BELTON — In the unrelenting commercial mish-mash that pervades the Christmas season, it’s refreshing to encounter a celebration that harkens back to the reverent, reflective origins of yuletide traditions.

On Thursday evening, in a chapel on the campus of the University of Mary Hardin-Baylor, the school’s Concert Choir performed a compelling concert that combined musical moments of serenity and joy.

The occasion was the fourth annual “Festival of Lessons and Carols,” and while technically a worship service, the evening belonged to the student members in the chorus and the delectable sonorities coaxed from them by director Michelle Roueche.

Timothy Crawford served as officiant.

The Bible verses interspersed between musical selections were brief; accenting rather than disrupting the melodic arc of the performance.

“It’s a quieter setting,” Roueche said, describing the goal of the event, “and it’s a beautiful experience.”

Her faculty assistant, Matthew Crosby, accompanied the vocalists on piano and Roueche also played the organ in addition to conducting the ensemble.

This is a group with many capable soloists. Cristal Conner, from Arlington, shone on “The Rose.”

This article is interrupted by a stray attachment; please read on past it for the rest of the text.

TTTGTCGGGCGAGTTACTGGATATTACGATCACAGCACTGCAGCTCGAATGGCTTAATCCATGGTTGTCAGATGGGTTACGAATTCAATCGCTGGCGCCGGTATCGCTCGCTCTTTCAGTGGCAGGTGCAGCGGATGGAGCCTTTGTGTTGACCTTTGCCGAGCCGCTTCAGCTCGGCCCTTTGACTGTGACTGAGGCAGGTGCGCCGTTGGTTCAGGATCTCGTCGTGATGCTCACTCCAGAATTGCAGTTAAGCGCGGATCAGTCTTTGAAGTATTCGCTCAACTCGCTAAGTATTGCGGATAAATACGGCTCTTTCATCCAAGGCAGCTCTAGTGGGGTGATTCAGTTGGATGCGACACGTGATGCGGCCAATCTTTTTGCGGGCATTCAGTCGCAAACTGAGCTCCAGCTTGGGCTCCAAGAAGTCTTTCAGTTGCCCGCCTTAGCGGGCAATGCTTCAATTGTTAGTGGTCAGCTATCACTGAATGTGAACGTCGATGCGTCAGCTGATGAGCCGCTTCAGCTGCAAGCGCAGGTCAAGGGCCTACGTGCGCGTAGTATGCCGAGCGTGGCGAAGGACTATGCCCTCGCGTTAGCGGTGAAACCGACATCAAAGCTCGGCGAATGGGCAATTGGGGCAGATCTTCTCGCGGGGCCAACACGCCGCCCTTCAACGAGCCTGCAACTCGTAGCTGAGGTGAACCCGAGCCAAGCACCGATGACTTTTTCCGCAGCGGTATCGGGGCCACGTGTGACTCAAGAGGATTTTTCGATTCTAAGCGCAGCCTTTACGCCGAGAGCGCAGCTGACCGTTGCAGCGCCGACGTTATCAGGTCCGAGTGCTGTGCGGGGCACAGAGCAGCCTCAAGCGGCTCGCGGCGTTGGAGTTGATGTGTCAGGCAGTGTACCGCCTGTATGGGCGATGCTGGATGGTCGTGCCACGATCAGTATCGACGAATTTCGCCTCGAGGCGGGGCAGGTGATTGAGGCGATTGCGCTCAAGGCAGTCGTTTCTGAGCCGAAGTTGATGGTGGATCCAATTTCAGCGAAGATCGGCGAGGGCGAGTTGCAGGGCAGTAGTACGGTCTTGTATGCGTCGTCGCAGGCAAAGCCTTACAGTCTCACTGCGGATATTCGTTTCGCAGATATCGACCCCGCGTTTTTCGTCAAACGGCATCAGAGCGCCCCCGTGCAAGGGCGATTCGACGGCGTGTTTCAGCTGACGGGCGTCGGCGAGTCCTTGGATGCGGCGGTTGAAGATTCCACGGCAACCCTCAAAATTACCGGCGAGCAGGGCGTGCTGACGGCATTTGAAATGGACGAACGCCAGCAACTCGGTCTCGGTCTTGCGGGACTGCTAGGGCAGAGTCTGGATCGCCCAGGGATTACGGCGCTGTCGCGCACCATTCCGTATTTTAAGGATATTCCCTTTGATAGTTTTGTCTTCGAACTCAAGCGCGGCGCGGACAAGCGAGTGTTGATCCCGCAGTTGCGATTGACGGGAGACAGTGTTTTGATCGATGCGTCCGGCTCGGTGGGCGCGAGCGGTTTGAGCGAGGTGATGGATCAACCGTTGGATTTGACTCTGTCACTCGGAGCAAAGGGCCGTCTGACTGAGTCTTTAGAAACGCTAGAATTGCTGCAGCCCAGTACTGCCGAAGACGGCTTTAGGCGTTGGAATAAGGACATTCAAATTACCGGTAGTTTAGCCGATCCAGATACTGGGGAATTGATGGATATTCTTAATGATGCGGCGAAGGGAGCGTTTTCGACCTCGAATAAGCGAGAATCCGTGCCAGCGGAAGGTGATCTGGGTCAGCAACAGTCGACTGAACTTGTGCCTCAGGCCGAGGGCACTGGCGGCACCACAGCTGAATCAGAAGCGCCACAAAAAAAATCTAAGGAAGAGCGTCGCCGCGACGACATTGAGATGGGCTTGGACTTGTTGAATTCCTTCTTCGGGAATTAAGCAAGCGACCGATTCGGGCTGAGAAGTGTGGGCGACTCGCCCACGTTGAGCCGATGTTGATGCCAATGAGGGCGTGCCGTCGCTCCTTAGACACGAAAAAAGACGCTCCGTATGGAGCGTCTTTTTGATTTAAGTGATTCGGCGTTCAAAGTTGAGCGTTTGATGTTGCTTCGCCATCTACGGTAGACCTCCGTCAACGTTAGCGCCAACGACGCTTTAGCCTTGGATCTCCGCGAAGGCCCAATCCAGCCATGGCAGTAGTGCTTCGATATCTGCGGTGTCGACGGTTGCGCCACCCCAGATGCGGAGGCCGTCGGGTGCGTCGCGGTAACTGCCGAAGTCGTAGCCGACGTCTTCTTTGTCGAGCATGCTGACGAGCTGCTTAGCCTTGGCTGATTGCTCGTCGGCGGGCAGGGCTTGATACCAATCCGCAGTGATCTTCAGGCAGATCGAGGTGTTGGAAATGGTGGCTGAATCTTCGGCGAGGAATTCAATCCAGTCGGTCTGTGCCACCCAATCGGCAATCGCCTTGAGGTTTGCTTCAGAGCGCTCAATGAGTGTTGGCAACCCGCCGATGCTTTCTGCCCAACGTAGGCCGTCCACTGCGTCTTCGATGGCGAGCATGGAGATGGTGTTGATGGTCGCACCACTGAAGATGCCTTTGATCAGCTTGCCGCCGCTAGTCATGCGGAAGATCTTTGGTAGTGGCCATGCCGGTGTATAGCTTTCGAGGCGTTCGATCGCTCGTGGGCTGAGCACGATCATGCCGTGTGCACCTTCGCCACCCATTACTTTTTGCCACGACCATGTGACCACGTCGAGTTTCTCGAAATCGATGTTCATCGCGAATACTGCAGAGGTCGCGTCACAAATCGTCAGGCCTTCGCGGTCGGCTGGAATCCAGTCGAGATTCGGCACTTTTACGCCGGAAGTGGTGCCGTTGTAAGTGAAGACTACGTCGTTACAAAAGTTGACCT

Kailyn Campbell, from Katy, was featured on “Rest, My Child,” which was under the direction of Belton’s Stephen Ash, a student conductor. This contemplative, evocative piece was remarkable for the precision of the singers’ diction as well as the group’s intonation. The Manning Chapel’s superior acoustics leave nowhere for out-of-tune voices to hide, and the choir nailed their respective pitches for the long sustained notes.

“I heard this show last year,” said Keely Anderson, from Harker Heights. “So I wanted to bring my daughter since she sings in her school choir. This (UMHB) choir is amazing.”

Anderson and her daughter especially enjoyed the sing-along numbers, and said that they’d “definitely be back next Christmas” to attend the performance.

Shawn Edwards, 20, from Temple, was surprised.

“They didn’t use any microphones,” he said. “But I could hear them clearly, even in the soft parts.”

UMHB freshman Qiujie Pan, 19, from China, said “What Child Is This?” was her favorite.

“It’s based on the English tune ‘Greensleeves’ and I learned that in English class in China,” she said.

UMHB students are required to attend one designated fine arts event per semester. To accommodate the large student attendance, plus members of the public, two performances were given.

The audience was quiet and attentive, as is the norm at this venue — the glowing, vibrant voices seemed to resonate and recall the deeper meaning of the holiday season.

And that’s exactly what Roueche had in mind.

“It’s just a beautiful way to relax and enjoy the true meaning of Christmas.”

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